Attention Lawyers, We need a Hand, Not a Brain: A Licensing Parable

Several sites have reposted this Craigslist ad, gasping in shock at it as evidence of massive foreclosure fraud

We are a collection agency/debt buyer. What we are looking for is a part time attorney to work for us as our corporate counsel, on our payroll, about 5 to 6 hours a week. This is a short term employment arrangement, no longer than 90 to 120 days.

Your job will be to sign pleadings, praecipe for entry of appearances, praecipe for writ of execution, and garnishment orders. Our paralegal will prepare all paperwork for your signature. This is very standard stuff for us.

If you are an attorney looking for challenging legal work, this is not for you. WE DO NOT NEED F LEE BAILEY- we are fee shopping. If you passed your boards with a D+, and you can sign your name, you possess all the credentials required for this job. If this opportunity interests you, please feel free to reply to this email with a brief description of who you are, when you got your law license, and what you will be needing from us in the way of compensation.

I would instead offer it as a lesson in the stupidity of state-enforced professional licensing arrangements.  Let me rewrite it:

We have all the legal knowlege we need.  We know exactly what the forms look like and mean.  We have written all the documents and tested them over time during our long presence in this business and we know them to meet our legal needs.   We have no need, in other words, for legal help.

However, attorneys have gotten together and created an attorneys guild, and, what's more, have convinced the government to pass laws that require membership in the guild to perform certain gate-keeping functions.  In our case, we need a member of the guild to sign some forms to make them legal, both because the guild has strong influence and because certain folks have convinced everyone that all mortgage pain in this country came from having a machine perform this signature function rather than a flesh and blood hand.  So we need a flesh and blood hand rather than a machine to sign foreclosure documents.  Unfortunately, that hand has to be attached to a brain that has passed the bar exam, and because the guild is pretty good at limiting its membership, we expect to have to pay an absurd amount of money for this trivial function that could be duplicated by a six-year-old (and used to be performed by a simple $100 machine).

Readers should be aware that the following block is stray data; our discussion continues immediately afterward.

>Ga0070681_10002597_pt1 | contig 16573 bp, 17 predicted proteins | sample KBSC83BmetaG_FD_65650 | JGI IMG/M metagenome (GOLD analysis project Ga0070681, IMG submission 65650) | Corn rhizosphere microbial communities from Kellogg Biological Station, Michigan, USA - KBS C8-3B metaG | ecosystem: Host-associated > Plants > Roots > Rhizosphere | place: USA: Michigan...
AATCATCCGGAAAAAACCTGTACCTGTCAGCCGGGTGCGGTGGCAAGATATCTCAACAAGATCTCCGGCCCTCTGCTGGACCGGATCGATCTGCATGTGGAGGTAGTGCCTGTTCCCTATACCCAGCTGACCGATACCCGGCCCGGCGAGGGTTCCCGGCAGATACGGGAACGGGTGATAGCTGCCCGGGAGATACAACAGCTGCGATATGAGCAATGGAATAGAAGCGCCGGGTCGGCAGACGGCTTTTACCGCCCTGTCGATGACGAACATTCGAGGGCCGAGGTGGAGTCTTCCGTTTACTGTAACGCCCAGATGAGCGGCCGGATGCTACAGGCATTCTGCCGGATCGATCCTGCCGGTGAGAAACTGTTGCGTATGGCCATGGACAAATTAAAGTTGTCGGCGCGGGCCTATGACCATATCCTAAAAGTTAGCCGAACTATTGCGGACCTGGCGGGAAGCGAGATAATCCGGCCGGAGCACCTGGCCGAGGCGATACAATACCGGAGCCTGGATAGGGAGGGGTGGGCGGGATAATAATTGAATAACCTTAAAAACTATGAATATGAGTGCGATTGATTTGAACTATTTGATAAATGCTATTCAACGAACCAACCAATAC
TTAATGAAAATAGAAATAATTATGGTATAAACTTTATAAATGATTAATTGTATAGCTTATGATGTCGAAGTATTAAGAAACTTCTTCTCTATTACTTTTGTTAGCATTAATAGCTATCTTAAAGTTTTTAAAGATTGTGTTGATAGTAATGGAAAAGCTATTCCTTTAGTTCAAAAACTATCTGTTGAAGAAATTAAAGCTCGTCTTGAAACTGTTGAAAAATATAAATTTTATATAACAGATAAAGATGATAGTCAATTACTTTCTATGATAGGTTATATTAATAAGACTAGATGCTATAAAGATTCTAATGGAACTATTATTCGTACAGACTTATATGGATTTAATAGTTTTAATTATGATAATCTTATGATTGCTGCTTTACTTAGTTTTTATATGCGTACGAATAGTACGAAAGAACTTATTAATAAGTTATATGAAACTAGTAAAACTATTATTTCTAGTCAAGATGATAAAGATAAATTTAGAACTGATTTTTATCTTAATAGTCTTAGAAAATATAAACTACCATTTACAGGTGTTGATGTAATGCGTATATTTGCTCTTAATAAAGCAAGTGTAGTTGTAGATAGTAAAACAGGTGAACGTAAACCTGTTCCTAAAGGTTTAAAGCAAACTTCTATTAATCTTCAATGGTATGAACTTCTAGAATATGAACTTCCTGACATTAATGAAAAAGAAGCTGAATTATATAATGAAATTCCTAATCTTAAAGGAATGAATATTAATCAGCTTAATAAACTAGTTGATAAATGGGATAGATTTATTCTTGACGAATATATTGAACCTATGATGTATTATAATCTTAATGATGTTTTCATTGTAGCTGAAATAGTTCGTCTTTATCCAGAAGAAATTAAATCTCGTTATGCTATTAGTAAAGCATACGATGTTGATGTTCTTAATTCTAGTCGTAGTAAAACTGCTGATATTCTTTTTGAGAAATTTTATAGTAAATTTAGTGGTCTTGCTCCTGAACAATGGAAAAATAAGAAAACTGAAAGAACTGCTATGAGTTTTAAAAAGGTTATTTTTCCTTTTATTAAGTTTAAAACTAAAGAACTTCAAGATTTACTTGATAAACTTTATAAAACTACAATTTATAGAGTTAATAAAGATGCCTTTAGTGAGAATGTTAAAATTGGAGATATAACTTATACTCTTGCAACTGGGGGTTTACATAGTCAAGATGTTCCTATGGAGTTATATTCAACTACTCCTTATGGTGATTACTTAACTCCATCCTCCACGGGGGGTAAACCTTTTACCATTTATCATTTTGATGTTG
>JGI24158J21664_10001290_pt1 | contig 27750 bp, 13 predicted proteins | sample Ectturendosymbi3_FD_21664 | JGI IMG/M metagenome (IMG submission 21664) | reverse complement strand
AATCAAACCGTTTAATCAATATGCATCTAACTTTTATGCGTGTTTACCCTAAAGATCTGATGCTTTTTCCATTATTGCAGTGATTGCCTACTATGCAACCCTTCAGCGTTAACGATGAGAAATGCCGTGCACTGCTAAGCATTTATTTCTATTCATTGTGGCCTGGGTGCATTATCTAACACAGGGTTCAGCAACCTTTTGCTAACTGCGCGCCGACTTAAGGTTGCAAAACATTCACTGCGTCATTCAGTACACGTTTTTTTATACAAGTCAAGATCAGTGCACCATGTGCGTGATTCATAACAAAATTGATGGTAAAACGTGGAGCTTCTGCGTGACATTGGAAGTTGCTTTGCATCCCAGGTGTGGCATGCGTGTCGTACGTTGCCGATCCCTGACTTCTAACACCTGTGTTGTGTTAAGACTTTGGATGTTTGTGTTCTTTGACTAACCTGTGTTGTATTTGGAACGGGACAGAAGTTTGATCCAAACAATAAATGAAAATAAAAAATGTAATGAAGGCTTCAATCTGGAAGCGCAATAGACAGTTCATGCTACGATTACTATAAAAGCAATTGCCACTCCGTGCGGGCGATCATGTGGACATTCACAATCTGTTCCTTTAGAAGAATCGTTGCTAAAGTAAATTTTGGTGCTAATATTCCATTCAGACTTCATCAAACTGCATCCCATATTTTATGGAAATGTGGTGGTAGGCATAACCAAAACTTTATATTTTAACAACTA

Don't get us wrong -- if we were on trial for our lives or facing a nasty, complicated lawsuit or wanted to draft a custom contract to protect our interests, we would be very happy to consider the opinion of third party licensing groups as to the merit of a particular attorney.  Ironically, though, even then current licensing would be absurd, for in this case it would not greatly exceed our quality requirements (as it does for signing our foreclosure paperwork) but it would vastly undershoot our need due diligence needs.   Perhaps there is some legal function for which attending an ABA-accredited school and passing the bar exam is the perfect level of quality assurance, but we have not found it yet.